MS Word regularly gives us “surprises”: “moved” screenshots, “floating” tables, blank pages when printing. This article is about how we were looking for a replacement for MS Word (and actually didn’t find), but found an opportunity to improve our documentation process globally.

At App Soft, we make high-tech tools a serial product. The company mainly operates in the B2G (business-to-government) and B2C (business-to-client) sectors.

With documents in the B2C sector, there is freedom to choose the format, name and content of the documentation. In the B2G sector, about 70% of the documentation that we develop should be prepared in accordance with the requirements of the government and submitted for approval to the customer in the DOCX format.

We transmit to the user all the operational documentation in printed form, so all documents are ready-to-print. Our documents have two target formats: DOCX and PDF.

For the implementation of our tasks, the department has traditionally used MS Word for many years.

With each new editing of a document compiled in MS Word, in about half the cases screenshots “slide out”, tables with icons “float”, and when a document is printed, appear invisible blank pages. These document layout operations take away from the author not only time, but also the desire for creativity – development of new documents.

During the next search for invisible blank pages in a DOCX document in our department, came up the idea to try a new documentation development tool. We wanted to reduce the time for layout and preprint preparation of the document.

As a result, we were not able to completely get away from using MS Word, but in the search process we built a new scheme for working with documentation.

Next, I will try to tell you which tools for working with documents we considered, why we settled on Confluence as a result, what problems we encountered and how we were able to solve them.

Tool selection

We read articles about existing documentation development tools and talked with colleagues from other companies. The following tools seemed most suitable to us:

  • Dita
  • DocBook XML
  • Confluence

The first two tools didn’t fit for the same reason: we needed programming skills that we did not have, and to create a new document template we would have to call for the help of a programmer. The transition to work with them, according to our ideas, would take about six months, possibly more. Due to the above disadvantages, we decided to abandon the full testing of these tools.

Confluence from the very beginning made us happy with WYSIWYG-editor. On average, technical writers took about a week to master the tool, layout of documents “not in accordance with government standards” was made easier.

In B2G projects, PDF is important to us as a format for user documentation. Therefore, we immediately installed the appropriate plug-in for Confluence – Scroll PDF Exporter. With it, we tried to create custom templates with the necessary parameters. We were satisfied with the test results: we made out one of the documents with a large number of screenshots and graphic elements in MS Word for about a week; in Confluence, we managed to lay out the same document in 2 days and achieve a better visual presentation.

We also tried to configure the template for Scroll Word Exporter in such a way as to get a document specified for all the rules needed. After two days of reading the Confluence and Scroll PDF Exporter handbooks and trying to customize the current technical specifications template, we realized that this tool is not suitable for the development of documents executed in accordance with the requirements of B2G.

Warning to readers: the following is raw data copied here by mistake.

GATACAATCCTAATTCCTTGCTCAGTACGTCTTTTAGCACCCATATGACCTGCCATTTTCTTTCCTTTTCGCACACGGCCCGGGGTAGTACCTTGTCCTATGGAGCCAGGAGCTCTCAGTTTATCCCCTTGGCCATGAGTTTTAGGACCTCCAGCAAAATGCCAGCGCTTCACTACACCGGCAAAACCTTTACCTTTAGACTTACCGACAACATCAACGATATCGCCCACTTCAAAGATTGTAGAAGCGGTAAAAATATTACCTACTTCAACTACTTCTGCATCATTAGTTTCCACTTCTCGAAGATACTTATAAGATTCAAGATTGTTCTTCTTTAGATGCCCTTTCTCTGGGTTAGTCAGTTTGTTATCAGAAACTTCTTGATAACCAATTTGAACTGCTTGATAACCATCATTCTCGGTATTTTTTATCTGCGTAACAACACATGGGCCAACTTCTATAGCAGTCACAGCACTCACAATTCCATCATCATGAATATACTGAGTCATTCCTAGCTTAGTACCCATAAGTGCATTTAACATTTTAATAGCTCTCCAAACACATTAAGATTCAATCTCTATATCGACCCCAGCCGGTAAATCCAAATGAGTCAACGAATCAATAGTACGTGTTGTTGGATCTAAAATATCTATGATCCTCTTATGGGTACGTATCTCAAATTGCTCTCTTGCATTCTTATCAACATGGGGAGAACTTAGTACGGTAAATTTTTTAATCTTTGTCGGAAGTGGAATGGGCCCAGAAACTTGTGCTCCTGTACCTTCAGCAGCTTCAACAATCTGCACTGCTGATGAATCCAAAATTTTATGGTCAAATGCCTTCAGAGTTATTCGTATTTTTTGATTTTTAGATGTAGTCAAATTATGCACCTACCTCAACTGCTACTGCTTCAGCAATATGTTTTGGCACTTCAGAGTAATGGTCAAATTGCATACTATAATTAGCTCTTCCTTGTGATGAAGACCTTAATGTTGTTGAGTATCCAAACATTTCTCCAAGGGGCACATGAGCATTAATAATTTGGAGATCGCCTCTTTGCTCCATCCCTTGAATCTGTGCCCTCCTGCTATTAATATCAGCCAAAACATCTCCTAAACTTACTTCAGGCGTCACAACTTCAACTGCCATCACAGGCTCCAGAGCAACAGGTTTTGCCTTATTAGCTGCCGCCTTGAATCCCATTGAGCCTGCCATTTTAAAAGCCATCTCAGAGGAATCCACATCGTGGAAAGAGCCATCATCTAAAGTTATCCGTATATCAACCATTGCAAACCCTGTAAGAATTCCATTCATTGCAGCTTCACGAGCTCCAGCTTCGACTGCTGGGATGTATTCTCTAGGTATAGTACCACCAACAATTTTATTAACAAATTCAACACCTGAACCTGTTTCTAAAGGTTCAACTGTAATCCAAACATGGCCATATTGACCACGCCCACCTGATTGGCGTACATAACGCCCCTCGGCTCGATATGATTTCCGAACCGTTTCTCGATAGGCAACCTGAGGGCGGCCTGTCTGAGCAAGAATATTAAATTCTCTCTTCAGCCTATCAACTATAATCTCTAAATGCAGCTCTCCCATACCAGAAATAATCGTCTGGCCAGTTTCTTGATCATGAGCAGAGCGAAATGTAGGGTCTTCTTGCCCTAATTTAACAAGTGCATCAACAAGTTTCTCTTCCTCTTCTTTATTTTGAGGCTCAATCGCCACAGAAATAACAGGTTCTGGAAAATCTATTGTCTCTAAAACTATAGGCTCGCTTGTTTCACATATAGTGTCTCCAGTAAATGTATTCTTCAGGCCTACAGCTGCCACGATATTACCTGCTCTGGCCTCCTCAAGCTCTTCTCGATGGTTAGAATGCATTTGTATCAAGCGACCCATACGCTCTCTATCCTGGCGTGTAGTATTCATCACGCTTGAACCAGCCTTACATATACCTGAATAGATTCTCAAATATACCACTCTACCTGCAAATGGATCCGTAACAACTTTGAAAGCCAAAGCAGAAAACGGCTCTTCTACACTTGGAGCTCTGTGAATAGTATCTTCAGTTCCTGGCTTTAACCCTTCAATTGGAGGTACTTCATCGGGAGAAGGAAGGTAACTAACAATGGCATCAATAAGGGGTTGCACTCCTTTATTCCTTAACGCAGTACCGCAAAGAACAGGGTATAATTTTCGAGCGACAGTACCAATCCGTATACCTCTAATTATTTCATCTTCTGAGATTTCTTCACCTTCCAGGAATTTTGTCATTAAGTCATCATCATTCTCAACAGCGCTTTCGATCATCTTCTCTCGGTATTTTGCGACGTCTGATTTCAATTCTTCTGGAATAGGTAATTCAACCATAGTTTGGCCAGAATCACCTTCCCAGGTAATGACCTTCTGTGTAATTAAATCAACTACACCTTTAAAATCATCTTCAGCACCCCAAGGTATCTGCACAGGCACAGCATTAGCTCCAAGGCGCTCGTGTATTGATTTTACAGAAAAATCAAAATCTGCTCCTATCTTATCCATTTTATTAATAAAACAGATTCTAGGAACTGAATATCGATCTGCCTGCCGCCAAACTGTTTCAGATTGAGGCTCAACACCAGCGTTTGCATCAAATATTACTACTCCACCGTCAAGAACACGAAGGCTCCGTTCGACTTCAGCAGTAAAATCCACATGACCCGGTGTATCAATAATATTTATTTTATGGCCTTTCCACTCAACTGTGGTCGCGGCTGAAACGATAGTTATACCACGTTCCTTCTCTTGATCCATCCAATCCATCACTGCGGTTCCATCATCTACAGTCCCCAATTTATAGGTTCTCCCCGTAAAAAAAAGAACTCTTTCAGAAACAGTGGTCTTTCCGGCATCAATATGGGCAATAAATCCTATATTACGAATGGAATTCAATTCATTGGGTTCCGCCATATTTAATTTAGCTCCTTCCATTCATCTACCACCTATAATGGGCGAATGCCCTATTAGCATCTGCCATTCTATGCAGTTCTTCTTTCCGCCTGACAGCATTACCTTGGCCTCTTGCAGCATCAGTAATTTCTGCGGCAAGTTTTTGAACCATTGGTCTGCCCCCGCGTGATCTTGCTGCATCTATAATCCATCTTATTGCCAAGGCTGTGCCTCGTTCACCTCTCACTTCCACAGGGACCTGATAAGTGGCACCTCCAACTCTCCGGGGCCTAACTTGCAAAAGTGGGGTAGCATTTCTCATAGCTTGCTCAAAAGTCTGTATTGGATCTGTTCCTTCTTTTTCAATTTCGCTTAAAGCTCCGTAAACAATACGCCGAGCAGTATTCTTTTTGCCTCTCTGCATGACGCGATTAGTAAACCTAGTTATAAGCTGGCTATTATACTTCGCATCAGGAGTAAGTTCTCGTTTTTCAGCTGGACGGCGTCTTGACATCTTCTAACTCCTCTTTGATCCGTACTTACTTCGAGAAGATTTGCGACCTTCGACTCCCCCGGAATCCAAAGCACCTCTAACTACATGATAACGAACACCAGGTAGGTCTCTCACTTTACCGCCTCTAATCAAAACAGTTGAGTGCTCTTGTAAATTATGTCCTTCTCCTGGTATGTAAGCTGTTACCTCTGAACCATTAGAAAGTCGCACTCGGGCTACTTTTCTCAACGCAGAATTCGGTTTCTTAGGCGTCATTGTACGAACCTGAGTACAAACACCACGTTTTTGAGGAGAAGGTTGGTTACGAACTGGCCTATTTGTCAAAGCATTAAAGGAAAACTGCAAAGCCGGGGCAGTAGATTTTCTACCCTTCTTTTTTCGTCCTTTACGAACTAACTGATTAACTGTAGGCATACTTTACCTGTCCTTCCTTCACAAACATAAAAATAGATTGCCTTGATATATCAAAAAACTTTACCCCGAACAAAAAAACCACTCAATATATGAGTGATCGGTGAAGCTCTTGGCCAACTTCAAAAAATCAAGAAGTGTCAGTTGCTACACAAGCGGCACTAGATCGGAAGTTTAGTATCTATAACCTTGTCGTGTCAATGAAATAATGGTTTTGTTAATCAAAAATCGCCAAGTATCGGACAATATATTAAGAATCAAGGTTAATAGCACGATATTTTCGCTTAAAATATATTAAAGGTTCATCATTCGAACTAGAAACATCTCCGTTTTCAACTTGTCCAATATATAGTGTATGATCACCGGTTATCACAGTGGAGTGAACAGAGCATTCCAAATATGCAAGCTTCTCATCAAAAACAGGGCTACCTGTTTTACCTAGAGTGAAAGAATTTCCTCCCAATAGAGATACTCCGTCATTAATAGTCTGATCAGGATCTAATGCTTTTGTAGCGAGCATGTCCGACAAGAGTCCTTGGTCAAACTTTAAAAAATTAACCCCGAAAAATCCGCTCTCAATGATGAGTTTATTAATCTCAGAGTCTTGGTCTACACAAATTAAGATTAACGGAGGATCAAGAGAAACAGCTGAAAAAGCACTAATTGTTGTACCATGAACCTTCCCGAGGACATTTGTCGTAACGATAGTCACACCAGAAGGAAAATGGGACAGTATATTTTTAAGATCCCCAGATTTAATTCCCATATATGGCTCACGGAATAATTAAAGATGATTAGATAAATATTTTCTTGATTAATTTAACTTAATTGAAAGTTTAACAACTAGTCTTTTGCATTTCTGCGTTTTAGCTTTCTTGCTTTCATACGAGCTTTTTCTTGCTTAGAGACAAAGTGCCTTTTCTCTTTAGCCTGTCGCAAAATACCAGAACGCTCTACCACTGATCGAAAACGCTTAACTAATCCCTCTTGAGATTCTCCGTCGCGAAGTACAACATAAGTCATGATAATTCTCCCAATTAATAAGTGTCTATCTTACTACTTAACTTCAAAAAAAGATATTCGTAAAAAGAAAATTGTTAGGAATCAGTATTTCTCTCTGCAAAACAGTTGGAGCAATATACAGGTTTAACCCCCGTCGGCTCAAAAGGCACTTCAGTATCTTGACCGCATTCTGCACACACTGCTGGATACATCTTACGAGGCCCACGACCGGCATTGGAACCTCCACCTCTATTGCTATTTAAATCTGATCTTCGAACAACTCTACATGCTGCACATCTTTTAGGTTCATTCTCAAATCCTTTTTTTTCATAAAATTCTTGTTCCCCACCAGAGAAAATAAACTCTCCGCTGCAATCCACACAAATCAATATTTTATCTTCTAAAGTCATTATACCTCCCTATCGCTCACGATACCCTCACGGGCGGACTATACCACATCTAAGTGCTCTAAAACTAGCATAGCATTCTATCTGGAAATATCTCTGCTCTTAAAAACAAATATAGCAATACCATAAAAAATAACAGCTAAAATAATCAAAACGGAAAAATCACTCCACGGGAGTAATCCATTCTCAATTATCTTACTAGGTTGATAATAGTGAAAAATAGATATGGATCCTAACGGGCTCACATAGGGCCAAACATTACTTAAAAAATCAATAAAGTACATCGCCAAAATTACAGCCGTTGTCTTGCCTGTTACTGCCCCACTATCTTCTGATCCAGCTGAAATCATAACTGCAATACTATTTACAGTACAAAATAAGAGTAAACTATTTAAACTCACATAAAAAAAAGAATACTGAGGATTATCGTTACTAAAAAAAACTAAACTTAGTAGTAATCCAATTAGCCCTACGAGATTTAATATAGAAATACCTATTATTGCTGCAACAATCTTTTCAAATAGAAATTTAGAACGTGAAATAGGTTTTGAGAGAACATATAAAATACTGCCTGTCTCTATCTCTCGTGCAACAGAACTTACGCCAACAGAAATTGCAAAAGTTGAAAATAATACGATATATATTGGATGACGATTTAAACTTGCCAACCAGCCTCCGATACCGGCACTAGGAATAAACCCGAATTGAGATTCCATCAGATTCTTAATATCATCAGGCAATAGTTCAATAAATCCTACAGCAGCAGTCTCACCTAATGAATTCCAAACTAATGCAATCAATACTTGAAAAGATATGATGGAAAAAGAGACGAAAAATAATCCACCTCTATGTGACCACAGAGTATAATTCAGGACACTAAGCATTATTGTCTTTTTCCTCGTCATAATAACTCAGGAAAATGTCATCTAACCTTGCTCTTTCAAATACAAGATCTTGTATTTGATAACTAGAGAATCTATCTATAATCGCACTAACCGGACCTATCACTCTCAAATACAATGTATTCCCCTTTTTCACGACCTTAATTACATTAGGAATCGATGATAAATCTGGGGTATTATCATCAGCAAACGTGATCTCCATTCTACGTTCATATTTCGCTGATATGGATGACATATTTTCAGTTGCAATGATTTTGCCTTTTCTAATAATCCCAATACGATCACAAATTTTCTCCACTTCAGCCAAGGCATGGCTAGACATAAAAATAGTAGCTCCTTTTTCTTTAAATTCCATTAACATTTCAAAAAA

So, for example, we were unable to make numbered non-bold headings of the second level so that the text was not a heading, but a paragraph. I had to manually write the paragraph number and use the paragraph style. It was impossible to arrange bulleted lists with dashes (only circles, squares), numbered lists were drawn without a dot and alphabetical lists – only with Latin letters. Paragraph’s spacing was adjusted only manually.

A few months after we began to study Confluence, the developers of the tool implemented the function of editing documents in their original format. This allowed us to store our “guest” documents and create new documents that do not require strict execution in the same place. MS Word files are stored in Confluence as attachments, for editing they are opened and saved in MS Word on the user’s PC, and when saved, the new version is automatically uploaded to the Confluence.

So we got the idea to use Confluence as a tool that would solve three problems:

  • Creating a knowledge base.
  • Development, storage and updating of documentation made not according to standards.
  • Storage and updating of documentation developed in accordance to standards.

Potential of Confluence

Our expectations from the Confluence functionality were not fully met, but after testing was completed, we had a generally positive attitude towards this tool. Below we formulated its main advantages for our department:

  • Customize and support the tool on your own.
  • Easy to learn.
  • The ability to organize a knowledge base about company products and store all compiled documentation in DOCX and PDF in one place.
  • Support for documents versioning.
  • Ability to use single source technology.
  • The possibility of joint work of developers and technical writers on documents.
  • Storage of working documents and information in one place.
  • The ability to develop documents at anytime from anywhere in the world.